If I were to rank the top sins a journalist can commit, I'd probably put false equivalency just below "access journalism".
One of the greatest pressures placed against a journalist is to stick to a "he said, he said" narrative and treat both sides as completely equal.
The fault isn't entirely on journalist - there has been a public demand for false balance, it creates the impression of neutrality, and there is a segment of us who are uncomfortable with journalists taking sides; even when they are siding with the truth.
We have climate change denial, we have Trump, we have poor governance of government, non-profits, and corporations. We have a failure of journalism - in part due to the collapse of the advertising funding model, but not entirely.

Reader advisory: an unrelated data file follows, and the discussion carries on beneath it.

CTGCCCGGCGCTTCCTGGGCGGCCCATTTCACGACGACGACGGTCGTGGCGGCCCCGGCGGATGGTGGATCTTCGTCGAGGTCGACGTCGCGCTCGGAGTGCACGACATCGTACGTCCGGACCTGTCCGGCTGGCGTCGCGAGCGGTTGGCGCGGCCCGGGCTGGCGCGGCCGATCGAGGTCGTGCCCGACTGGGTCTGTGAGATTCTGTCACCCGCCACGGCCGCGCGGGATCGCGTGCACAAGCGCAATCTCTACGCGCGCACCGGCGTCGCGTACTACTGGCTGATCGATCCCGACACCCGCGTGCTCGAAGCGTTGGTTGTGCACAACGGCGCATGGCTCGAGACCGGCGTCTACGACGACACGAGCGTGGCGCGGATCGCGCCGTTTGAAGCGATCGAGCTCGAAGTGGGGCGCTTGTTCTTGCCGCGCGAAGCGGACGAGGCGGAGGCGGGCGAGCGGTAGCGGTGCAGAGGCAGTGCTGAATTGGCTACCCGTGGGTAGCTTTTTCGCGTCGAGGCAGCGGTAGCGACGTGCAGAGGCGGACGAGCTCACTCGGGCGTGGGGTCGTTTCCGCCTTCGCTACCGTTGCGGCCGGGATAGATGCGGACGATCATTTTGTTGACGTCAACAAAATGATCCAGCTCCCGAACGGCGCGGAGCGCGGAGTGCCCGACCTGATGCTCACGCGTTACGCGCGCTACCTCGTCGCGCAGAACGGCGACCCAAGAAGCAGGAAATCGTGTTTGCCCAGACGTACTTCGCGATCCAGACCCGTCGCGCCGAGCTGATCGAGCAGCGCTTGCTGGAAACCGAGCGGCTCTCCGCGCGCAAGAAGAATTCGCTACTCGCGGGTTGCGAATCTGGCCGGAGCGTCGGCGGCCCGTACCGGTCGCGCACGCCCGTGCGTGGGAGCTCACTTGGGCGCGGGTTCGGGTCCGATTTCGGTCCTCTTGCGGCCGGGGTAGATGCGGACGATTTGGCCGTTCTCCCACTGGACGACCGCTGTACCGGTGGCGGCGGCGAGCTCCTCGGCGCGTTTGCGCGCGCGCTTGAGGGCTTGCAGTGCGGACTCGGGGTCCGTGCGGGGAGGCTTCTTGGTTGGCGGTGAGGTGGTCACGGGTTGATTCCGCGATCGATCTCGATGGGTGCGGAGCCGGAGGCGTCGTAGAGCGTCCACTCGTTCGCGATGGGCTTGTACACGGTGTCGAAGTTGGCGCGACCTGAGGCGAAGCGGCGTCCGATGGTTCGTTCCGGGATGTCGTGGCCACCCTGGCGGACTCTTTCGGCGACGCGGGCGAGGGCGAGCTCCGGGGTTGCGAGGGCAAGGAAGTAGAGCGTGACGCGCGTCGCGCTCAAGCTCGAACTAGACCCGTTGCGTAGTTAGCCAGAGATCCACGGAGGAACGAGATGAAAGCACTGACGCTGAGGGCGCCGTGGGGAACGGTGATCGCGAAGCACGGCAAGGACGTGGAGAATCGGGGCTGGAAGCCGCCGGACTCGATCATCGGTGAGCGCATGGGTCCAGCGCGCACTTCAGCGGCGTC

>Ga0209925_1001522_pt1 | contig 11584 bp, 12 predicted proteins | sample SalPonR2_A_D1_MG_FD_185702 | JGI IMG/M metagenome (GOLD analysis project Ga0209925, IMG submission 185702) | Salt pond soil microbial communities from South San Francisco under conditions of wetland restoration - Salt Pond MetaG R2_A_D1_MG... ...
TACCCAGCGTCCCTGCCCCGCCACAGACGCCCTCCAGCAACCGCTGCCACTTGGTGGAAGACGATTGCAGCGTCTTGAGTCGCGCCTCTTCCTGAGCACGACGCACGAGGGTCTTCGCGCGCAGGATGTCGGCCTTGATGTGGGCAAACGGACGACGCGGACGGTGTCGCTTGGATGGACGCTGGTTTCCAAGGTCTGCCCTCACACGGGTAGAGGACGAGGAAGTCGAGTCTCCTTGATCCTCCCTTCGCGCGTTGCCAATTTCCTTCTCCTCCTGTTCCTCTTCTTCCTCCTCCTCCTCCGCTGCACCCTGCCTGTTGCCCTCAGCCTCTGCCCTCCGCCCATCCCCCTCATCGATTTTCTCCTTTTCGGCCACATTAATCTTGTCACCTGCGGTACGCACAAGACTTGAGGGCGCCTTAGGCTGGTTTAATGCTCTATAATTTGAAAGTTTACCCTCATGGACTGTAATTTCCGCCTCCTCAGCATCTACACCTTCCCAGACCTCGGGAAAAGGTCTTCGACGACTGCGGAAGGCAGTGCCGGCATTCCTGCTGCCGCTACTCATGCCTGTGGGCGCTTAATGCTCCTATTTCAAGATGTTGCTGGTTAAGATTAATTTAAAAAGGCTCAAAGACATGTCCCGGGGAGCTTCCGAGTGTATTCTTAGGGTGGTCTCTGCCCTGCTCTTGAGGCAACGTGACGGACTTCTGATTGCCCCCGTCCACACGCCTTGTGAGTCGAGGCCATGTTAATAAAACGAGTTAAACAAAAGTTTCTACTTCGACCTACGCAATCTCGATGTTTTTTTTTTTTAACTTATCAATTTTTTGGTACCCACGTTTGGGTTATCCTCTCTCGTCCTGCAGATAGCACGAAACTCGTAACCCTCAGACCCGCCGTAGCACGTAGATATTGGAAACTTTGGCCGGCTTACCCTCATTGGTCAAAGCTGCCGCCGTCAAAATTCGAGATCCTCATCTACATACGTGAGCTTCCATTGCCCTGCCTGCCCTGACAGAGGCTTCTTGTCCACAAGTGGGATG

News corporations were cutting staff before the Internet, and false equivalency journalism sells to a wider audience and to advertisers.
As journalism thinkers searching for an explanation to how the trade has failed to inform the public, false equivalency is one of the problems being looked at.
And even truth-seeking journalists could easily be pressured into inadvertently or even intentionally covering stories in order to satisfy a false or imaginary sense of balance. You can’t blame them. The concept of “balance” – or as its critics refer to it “false equivalence” – has long been a key precept of journalism. It epitomises the idealistic notion that journalists ought to be fair to all so that, whenever they write a story, they give equal weight to both sides of the argument.
But, especially in our new “post-truth” era, this doesn’t always work to the benefit of the public good. Here are some examples of where balance doesn’t necessarily work.
Read his full essay at The Conversation: